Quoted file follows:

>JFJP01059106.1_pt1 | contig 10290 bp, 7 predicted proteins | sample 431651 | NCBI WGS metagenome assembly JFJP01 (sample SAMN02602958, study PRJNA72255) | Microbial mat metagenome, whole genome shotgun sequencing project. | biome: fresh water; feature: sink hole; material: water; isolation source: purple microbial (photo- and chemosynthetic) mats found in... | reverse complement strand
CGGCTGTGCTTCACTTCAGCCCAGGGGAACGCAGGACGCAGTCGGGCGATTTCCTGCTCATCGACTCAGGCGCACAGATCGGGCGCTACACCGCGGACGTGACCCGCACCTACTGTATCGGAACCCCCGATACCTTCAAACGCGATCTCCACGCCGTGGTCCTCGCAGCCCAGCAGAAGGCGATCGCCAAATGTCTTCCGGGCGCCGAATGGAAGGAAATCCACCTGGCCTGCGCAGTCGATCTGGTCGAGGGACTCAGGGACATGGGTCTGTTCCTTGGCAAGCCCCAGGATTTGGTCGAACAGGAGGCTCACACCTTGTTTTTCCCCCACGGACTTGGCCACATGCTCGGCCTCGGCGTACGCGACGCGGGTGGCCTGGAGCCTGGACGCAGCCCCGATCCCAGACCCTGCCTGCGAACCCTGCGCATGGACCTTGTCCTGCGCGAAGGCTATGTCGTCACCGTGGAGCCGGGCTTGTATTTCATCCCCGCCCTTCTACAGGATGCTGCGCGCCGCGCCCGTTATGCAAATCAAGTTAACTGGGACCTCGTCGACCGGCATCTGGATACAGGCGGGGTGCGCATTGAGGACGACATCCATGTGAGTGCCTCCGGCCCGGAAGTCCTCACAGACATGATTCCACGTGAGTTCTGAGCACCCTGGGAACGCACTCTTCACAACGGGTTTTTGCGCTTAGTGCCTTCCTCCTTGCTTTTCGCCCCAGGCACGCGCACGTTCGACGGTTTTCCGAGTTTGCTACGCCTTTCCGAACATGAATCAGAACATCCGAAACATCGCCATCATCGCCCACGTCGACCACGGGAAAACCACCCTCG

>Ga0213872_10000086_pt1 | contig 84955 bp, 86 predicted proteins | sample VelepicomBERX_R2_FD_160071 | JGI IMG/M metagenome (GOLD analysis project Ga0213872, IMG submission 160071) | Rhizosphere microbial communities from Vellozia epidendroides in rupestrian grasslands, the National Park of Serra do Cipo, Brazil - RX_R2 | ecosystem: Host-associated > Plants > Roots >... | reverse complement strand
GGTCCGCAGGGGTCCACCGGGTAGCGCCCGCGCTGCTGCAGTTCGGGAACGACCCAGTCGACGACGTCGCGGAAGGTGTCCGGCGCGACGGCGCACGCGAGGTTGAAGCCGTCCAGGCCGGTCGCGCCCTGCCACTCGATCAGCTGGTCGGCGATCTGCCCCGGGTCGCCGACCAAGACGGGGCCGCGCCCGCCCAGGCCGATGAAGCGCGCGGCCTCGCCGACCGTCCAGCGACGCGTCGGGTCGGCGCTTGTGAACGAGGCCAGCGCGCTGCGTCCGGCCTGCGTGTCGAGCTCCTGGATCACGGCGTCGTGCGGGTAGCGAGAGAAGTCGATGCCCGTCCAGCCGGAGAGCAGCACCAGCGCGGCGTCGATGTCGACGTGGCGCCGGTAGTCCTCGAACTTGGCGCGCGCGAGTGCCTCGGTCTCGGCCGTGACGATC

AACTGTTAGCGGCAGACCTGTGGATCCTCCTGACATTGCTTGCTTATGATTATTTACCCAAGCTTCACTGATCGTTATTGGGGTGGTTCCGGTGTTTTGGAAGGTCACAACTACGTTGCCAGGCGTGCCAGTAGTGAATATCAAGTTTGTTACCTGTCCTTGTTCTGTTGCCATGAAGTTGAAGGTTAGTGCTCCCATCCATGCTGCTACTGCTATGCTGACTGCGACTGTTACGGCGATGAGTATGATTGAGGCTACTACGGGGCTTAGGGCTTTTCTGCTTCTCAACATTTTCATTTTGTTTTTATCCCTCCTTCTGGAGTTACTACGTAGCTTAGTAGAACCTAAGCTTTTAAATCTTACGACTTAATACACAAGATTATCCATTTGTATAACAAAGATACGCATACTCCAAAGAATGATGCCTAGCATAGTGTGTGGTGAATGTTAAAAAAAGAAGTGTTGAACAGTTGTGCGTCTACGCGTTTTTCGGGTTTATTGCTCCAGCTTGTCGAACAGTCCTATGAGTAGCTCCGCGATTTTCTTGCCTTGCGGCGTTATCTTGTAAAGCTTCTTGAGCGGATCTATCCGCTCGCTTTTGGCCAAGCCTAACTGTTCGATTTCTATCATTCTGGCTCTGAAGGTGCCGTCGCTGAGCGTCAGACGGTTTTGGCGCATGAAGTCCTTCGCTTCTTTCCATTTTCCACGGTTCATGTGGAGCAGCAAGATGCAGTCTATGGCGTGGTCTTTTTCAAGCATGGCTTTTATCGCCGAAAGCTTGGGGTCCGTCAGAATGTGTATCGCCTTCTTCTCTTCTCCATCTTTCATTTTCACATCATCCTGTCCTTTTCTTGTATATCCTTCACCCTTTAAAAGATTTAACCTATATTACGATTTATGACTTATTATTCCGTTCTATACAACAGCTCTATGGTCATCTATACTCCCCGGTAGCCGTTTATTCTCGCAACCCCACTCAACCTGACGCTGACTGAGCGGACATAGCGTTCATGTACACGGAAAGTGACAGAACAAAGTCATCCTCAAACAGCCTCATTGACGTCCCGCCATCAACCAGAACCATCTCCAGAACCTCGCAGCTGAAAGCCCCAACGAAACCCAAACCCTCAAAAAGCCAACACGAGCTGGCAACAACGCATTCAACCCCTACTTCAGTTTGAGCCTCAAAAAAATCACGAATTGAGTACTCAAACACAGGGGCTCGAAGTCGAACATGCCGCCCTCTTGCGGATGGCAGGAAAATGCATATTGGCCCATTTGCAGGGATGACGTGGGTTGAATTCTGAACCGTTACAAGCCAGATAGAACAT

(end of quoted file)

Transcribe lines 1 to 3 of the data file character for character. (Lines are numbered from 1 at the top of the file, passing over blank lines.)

>JFJP01059106.1_pt1 | contig 10290 bp, 7 predicted proteins | sample 431651 | NCBI WGS metagenome assembly JFJP01 (sample SAMN02602958, study PRJNA72255) | Microbial mat metagenome, whole genome shotgun sequencing project. | biome: fresh water; feature: sink hole; material: water; isolation source: purple microbial (photo- and chemosynthetic) mats found in... | reverse complement strand
CGGCTGTGCTTCACTTCAGCCCAGGGGAACGCAGGACGCAGTCGGGCGATTTCCTGCTCATCGACTCAGGCGCACAGATCGGGCGCTACACCGCGGACGTGACCCGCACCTACTGTATCGGAACCCCCGATACCTTCAAACGCGATCTCCACGCCGTGGTCCTCGCAGCCCAGCAGAAGGCGATCGCCAAATGTCTTCCGGGCGCCGAATGGAAGGAAATCCACCTGGCCTGCGCAGTCGATCTGGTCGAGGGACTCAGGGACATGGGTCTGTTCCTTGGCAAGCCCCAGGATTTGGTCGAACAGGAGGCTCACACCTTGTTTTTCCCCCACGGACTTGGCCACATGCTCGGCCTCGGCGTACGCGACGCGGGTGGCCTGGAGCCTGGACGCAGCCCCGATCCCAGACCCTGCCTGCGAACCCTGCGCATGGACCTTGTCCTGCGCGAAGGCTATGTCGTCACCGTGGAGCCGGGCTTGTATTTCATCCCCGCCCTTCTACAGGATGCTGCGCGCCGCGCCCGTTATGCAAATCAAGTTAACTGGGACCTCGTCGACCGGCATCTGGATACAGGCGGGGTGCGCATTGAGGACGACATCCATGTGAGTGCCTCCGGCCCGGAAGTCCTCACAGACATGATTCCACGTGAGTTCTGAGCACCCTGGGAACGCACTCTTCACAACGGGTTTTTGCGCTTAGTGCCTTCCTCCTTGCTTTTCGCCCCAGGCACGCGCACGTTCGACGGTTTTCCGAGTTTGCTACGCCTTTCCGAACATGAATCAGAACATCCGAAACATCGCCATCATCGCCCACGTCGACCACGGGAAAACCACCCTCG

>Ga0213872_10000086_pt1 | contig 84955 bp, 86 predicted proteins | sample VelepicomBERX_R2_FD_160071 | JGI IMG/M metagenome (GOLD analysis project Ga0213872, IMG submission 160071) | Rhizosphere microbial communities from Vellozia epidendroides in rupestrian grasslands, the National Park of Serra do Cipo, Brazil - RX_R2 | ecosystem: Host-associated > Plants > Roots >... | reverse complement strand